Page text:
Tibetans will mark Losar - the Tibetan New Year - on February 14th, 2010. In the Tibetan lunar calendar, this day marks the beginning of the Iron Tiger Year 2137, a time for change, hope, and renewal. On this day, they celebrate their history, culture and religion.
Celebrate Tibetan New Year! For a Happy Valentine's Day, say 'I Love Tibet!'
This is a very special time where various festivals and celebrations are held throughout Tibet and in the exile communities around the world.
The Tibetan calendar is based on 12 lunar cycles, and Losar begins on the very first day of the first month. However, many of the preparations begin the day before, new years eve, so that everything is in order when it officially begins.
Here is a lovely video of celebrations in a monastery.
For example, in the monasteries the monks perform a special ritual or puja to honor the protector deities. This is also when the Losar drink called changkol is brewed using a recipe with chang, a type of Tibetan beer. The special noodle guthuk used in many of the dishes also has to be prepared the day before Losar begins.
Another item prepared in advance are the dough balls which have ingredients such as chilies, salt, wool, or coal hidden inside. These ingredients are supposed to be indicators of the person’s personality. So if you receive a dough ball that has chilies inside it means you’re talkative. Finding coal in your dough ball carries the same meaning as finding a lump of coal in your Christmas stocking. This is a good opportunity for new years resolutions to be made!
Tibetan New Years History
The celebration of the Losar dates back to before Buddhism was brought to the Tibetan plateau, when most people practiced the Bon religion. At this time winter ceremonies were held to offer incense and religious poems or prayers to calm the local spirits and deities. These religious rites evolved into a Buddhist festival probably during the reign of Pude Gungyal, ninth King of Tibet.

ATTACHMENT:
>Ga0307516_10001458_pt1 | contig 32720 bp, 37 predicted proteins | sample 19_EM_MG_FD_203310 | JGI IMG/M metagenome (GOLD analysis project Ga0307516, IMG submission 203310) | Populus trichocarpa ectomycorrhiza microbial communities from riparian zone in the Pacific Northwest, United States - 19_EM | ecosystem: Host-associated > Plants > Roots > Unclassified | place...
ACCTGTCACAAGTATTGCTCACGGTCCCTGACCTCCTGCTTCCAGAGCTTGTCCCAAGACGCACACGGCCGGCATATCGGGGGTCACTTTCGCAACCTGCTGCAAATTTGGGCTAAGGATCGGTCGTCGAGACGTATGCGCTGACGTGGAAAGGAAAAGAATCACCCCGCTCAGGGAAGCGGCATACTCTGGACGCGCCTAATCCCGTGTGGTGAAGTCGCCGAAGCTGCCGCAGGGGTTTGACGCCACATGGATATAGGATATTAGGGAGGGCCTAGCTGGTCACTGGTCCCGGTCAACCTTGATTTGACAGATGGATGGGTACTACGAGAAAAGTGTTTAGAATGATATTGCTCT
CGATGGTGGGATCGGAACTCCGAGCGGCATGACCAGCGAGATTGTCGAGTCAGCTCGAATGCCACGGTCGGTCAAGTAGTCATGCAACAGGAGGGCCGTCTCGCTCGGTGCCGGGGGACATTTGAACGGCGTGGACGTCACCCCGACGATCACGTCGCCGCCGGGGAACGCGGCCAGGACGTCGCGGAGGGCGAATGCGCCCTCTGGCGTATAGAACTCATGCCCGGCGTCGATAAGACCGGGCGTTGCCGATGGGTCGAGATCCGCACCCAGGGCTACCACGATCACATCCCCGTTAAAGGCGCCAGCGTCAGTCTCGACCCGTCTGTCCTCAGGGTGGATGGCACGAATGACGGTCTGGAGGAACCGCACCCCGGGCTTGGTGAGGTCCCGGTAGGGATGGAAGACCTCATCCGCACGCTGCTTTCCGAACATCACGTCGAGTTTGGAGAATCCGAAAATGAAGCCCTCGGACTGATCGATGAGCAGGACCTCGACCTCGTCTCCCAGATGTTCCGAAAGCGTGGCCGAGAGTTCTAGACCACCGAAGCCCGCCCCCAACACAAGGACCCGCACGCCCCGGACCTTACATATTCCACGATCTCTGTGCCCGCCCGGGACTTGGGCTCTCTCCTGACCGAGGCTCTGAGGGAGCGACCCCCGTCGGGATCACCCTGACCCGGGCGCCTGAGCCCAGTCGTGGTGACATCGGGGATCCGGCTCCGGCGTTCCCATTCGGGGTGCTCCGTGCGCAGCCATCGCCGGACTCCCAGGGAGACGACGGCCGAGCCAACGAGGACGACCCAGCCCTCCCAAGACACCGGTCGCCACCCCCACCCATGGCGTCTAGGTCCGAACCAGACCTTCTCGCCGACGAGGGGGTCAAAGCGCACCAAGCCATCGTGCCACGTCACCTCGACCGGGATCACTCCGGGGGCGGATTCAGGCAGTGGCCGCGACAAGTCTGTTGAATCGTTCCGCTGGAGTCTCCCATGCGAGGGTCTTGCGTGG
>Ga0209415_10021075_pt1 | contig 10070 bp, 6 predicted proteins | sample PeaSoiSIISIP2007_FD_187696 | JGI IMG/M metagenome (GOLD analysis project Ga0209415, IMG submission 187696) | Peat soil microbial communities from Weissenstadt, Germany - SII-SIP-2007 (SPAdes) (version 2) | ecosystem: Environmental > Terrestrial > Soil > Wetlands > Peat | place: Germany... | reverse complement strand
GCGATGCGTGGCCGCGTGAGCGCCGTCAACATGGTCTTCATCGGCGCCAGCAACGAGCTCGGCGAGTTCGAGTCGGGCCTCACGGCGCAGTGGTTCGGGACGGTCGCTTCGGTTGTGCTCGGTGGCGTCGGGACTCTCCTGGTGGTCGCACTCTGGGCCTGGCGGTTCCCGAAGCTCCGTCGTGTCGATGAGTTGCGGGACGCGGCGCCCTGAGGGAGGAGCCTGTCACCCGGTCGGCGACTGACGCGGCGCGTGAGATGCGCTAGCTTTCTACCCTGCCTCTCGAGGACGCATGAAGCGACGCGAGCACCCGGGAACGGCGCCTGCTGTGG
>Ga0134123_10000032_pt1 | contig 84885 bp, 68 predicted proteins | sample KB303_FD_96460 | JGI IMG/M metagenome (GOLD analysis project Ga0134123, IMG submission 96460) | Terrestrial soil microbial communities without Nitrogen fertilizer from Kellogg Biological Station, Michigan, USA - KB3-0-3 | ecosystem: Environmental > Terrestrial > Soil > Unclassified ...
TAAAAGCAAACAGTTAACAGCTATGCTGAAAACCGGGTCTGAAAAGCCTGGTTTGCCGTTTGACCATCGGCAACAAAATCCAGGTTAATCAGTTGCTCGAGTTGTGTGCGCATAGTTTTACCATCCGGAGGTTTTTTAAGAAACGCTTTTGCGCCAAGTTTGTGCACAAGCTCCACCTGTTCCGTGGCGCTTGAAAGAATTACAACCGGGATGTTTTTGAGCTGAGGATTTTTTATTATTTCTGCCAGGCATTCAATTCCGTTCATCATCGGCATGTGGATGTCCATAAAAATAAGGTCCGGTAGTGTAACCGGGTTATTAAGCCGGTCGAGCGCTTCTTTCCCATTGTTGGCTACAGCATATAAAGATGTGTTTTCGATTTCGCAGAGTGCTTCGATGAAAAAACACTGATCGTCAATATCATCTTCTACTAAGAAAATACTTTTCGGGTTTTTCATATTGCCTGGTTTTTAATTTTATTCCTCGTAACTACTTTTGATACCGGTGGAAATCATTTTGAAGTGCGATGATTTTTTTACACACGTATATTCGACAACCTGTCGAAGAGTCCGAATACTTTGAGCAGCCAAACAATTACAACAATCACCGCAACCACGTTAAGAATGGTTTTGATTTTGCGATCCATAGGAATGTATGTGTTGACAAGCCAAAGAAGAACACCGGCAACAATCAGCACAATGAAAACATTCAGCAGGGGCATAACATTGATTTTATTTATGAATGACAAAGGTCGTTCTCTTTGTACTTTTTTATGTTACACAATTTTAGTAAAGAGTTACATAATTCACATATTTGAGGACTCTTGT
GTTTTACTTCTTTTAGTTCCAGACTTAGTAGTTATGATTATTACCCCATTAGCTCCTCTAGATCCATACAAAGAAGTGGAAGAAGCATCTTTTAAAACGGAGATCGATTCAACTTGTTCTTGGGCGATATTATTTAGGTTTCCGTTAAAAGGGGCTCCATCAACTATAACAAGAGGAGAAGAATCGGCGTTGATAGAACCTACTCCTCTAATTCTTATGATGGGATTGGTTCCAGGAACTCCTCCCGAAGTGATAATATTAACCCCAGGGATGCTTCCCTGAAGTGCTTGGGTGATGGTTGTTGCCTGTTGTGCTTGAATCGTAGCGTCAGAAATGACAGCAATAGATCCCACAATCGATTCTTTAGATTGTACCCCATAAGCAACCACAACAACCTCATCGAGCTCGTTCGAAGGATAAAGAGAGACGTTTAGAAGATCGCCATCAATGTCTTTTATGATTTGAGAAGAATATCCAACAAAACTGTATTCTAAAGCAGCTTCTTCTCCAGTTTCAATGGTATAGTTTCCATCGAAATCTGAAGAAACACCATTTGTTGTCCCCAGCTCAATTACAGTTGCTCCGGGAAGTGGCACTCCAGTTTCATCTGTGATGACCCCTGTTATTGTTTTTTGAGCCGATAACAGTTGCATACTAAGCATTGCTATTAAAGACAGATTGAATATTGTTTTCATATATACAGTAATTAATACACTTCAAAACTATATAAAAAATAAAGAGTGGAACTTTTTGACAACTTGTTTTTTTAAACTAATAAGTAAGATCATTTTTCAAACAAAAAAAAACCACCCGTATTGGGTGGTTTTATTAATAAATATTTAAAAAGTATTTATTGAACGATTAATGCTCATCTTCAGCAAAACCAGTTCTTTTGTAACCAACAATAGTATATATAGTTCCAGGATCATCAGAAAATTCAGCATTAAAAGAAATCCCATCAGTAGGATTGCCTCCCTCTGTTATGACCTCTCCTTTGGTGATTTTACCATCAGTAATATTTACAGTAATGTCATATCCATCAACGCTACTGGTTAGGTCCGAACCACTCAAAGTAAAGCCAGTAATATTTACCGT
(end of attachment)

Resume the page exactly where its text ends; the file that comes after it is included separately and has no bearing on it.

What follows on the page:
According to folklore, the change began when a woman named Belma introduced the concept of measuring time according to the phases of the moon. It may have originally been more of a farmers’ festival as the earlier accounts of celebration focus on harvest, cultivation, and healthy crops.
It is also at this time when the Dalai Lama and the government make a point of consulting the Nechung Oracle to see what the future may hold in store for Tibet.
New Year Traditions
On the first day of the Losar it is traditional to offer the Dalai Lama tse-ril (long-life pills) which are made from dough. In the Namgyal Monastery there will be sacrificial cakes offered to the deities. The Dalai Lama and the abbots of the three primary monasteries will offer up prayers while the monks recite the Palden Lhamo (Protector deity of Tibet). This will be followed by a formal greeting ceremony.
Next comes the dance of happy new year wishes performed by the garma (entertainers) and a debate of Buddhist philosophy. An official will make a request that the current Dalai Lama and all of the followers of Buddhism have a long, peaceful life to enable them to continue on their enlightened paths. This first day of the Tibetan New Year (Losar) ends with a farewell to His Holiness the Dalai Lama who will then retire.
The second day of the New Year is known as gyal-po lo-sar. This is a time of secular gatherings. The Dalai Lama will meet on this day with dignitaries from other countries.
The third day begins the “common” celebrations with friends and families. This is when people gather together to party and “ring in” the New Year. It’s also when the changkol (beer) which was prepared on the first day of the Tibetan New Year (Losar) is finally ready to be consumed.
Losar was originally celebrated for 15 days, but is most commonly celebrated for 3 days in modern times. This year celebrations will begin on February 14 in 2010. This year, the Chinese new year also falls on February 14th so their new years traditions will also be starting. The red banners will be hung in accordance with the legend of chinese new year.
Losar was not celebrated in 2009 out of respect for all the Tibetans who died in the 2008 protests.